During break, the sandwich is the only reminder of the child’s ties to home. And it is taken very seriously: warnings and threats precede its handing over to the child, and monitoring and surveillance follow. But it’s not just a symbol of the child’s submission to his family and evidence of his obedience, it’s also a coded message, the sandwich maker’s – most likely the mother’s – statement to the world. The type of bread, the filling, the number of sandwiches: all these are secret signs and symbols with which a mother determines her son’s state of mind at school, and where he fits in the social-economic hierarchy. So how can we even think about discussing Coptic food – its meaning, significance and standing – without taking a closer look at the Coptic school sandwich?
I’m going to speak here about my personal experience. It may not apply to many others, but some may agree with my recollections. In any case, my experience alone counts, and represents the Coptic school sandwich, at least to a degree. The sandwiches my mother made me were, by the most conservative assessment, above average. The bread was always top-quality, with fillings that ranged from assorted cheeses to smoked meats and – rarely – luncheon meat. There would be vegetable toppings too: cucumbers and colorful bell-peppers, but never tomatoes. My mother knew full well how nutritious and rich in anti-oxidants tomatoes are, but she also knew they would make the bread soggy and, by break time, the sandwich would have fallen to pieces. This was a mistake many other mothers made, and their children would end up licking a collapsed mess off the bottom of their sandwich bags, trying to lap up the chunks of white cheese and tomato that had scattered from the torn, mushy bread. From this, we can unearth some good advice for sandwich-making: don’t put tomatoes in sandwiches that won’t be eaten for a while.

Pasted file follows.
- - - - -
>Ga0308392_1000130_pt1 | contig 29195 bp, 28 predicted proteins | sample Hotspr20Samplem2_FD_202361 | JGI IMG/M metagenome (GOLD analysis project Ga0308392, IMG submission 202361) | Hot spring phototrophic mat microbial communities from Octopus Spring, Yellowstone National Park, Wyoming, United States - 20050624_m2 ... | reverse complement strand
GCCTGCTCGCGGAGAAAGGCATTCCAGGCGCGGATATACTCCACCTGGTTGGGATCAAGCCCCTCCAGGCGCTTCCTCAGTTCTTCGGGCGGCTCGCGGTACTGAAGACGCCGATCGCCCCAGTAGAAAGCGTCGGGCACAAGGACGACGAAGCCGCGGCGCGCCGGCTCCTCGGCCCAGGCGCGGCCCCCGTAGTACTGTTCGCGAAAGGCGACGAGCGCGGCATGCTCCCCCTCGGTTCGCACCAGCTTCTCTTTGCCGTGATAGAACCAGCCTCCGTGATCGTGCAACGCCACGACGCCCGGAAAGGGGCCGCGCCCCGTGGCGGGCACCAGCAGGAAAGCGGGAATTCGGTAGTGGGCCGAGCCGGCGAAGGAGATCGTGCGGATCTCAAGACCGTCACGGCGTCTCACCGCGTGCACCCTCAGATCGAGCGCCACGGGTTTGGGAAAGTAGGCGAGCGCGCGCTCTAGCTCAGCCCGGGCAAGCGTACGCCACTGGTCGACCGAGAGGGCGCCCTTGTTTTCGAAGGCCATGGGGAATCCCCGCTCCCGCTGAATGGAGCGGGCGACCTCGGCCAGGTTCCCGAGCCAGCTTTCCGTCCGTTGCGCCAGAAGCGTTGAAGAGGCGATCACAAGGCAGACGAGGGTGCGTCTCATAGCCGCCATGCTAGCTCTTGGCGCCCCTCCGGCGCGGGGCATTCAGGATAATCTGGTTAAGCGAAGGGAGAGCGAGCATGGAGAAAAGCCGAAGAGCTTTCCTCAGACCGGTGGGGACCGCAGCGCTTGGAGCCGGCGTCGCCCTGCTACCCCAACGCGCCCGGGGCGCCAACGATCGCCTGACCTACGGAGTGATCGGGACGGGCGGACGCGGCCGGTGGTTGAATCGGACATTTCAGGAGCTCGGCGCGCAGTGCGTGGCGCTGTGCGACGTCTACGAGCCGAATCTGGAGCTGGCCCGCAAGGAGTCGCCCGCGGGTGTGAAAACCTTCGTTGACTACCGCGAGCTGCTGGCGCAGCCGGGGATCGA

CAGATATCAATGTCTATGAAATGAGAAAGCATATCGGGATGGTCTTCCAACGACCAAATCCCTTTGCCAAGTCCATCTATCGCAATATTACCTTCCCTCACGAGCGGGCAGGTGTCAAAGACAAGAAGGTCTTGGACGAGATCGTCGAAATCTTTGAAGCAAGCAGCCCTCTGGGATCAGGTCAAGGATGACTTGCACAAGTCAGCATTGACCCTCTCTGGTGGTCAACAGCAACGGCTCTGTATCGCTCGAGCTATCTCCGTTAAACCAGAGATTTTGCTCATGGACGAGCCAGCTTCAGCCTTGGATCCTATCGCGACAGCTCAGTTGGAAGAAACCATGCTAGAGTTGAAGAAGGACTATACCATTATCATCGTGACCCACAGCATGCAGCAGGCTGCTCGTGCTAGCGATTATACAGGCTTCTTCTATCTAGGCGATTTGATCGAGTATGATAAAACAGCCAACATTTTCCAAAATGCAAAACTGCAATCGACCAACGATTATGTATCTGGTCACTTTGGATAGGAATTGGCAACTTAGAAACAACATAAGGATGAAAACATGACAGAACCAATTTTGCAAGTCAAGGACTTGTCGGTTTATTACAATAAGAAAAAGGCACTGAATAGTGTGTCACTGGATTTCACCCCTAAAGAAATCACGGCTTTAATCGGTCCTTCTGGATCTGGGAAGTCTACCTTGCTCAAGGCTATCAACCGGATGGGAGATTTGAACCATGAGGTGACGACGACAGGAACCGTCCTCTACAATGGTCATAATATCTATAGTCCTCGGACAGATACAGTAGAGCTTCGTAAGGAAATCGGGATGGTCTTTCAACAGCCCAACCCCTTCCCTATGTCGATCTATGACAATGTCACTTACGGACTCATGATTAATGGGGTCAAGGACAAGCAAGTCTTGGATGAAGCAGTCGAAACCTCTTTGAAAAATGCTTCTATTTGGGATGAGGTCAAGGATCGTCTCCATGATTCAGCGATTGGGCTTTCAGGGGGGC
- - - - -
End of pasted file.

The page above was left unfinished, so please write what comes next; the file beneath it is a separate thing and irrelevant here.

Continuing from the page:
The appearance of a student’s sandwich – including the type of bread, fillings and toppings – gives a shorthand impression of their family. First of all, the fact that it is a sandwich, and not a bag of potato chips or a packet of cookies, shows that the parents are interested in giving their child healthy food and a proper upbringing. The absence of tomatoes, and an intact sandwich, suggest a minimum level of education and intelligence; the presence and quantity of meat in the fillings is an expression of the family’s economic standard; variety in the types of cheeses is a measure of culture and sophistication; the toppings and overall look of the sandwich denote the level of luxury the family lives in; and the quality of the bread signals whether or not the child is a good target for sandwich-nabbing. All this might be true, or it might be a statement the family consciously chooses to make to society in the form of a sandwich.